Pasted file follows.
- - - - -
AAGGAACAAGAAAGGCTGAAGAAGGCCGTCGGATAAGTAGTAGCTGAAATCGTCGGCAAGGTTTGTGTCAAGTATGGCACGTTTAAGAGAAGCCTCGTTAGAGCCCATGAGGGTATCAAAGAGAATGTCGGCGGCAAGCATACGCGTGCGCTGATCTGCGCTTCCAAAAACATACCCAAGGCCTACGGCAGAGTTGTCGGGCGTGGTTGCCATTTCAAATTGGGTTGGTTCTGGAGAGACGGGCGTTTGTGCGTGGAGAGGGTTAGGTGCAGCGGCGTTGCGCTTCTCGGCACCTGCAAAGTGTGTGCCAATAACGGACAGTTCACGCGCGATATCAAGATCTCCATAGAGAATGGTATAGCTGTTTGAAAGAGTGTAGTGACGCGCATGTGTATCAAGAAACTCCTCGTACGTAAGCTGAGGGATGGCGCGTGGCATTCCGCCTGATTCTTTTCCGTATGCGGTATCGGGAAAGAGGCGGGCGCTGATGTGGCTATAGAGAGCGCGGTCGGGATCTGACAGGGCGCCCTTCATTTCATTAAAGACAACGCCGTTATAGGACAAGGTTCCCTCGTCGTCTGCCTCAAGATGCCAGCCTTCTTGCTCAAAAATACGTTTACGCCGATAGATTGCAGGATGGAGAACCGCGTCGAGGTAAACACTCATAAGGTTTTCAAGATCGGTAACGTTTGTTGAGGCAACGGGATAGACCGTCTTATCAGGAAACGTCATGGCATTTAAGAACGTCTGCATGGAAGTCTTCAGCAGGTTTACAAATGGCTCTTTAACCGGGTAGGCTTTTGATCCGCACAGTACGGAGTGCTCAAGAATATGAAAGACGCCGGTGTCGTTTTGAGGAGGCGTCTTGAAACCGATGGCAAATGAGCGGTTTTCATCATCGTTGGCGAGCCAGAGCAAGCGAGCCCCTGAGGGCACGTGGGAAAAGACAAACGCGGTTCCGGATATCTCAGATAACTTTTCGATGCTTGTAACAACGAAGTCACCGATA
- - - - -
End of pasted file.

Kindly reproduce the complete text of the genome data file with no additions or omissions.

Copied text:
AAGGAACAAGAAAGGCTGAAGAAGGCCGTCGGATAAGTAGTAGCTGAAATCGTCGGCAAGGTTTGTGTCAAGTATGGCACGTTTAAGAGAAGCCTCGTTAGAGCCCATGAGGGTATCAAAGAGAATGTCGGCGGCAAGCATACGCGTGCGCTGATCTGCGCTTCCAAAAACATACCCAAGGCCTACGGCAGAGTTGTCGGGCGTGGTTGCCATTTCAAATTGGGTTGGTTCTGGAGAGACGGGCGTTTGTGCGTGGAGAGGGTTAGGTGCAGCGGCGTTGCGCTTCTCGGCACCTGCAAAGTGTGTGCCAATAACGGACAGTTCACGCGCGATATCAAGATCTCCATAGAGAATGGTATAGCTGTTTGAAAGAGTGTAGTGACGCGCATGTGTATCAAGAAACTCCTCGTACGTAAGCTGAGGGATGGCGCGTGGCATTCCGCCTGATTCTTTTCCGTATGCGGTATCGGGAAAGAGGCGGGCGCTGATGTGGCTATAGAGAGCGCGGTCGGGATCTGACAGGGCGCCCTTCATTTCATTAAAGACAACGCCGTTATAGGACAAGGTTCCCTCGTCGTCTGCCTCAAGATGCCAGCCTTCTTGCTCAAAAATACGTTTACGCCGATAGATTGCAGGATGGAGAACCGCGTCGAGGTAAACACTCATAAGGTTTTCAAGATCGGTAACGTTTGTTGAGGCAACGGGATAGACCGTCTTATCAGGAAACGTCATGGCATTTAAGAACGTCTGCATGGAAGTCTTCAGCAGGTTTACAAATGGCTCTTTAACCGGGTAGGCTTTTGATCCGCACAGTACGGAGTGCTCAAGAATATGAAAGACGCCGGTGTCGTTTTGAGGAGGCGTCTTGAAACCGATGGCAAATGAGCGGTTTTCATCATCGTTGGCGAGCCAGAGCAAGCGAGCCCCTGAGGGCACGTGGGAAAAGACAAACGCGGTTCCGGATATCTCAGATAACTTTTCGATGCTTGTAACAACGAAGTCACCGATA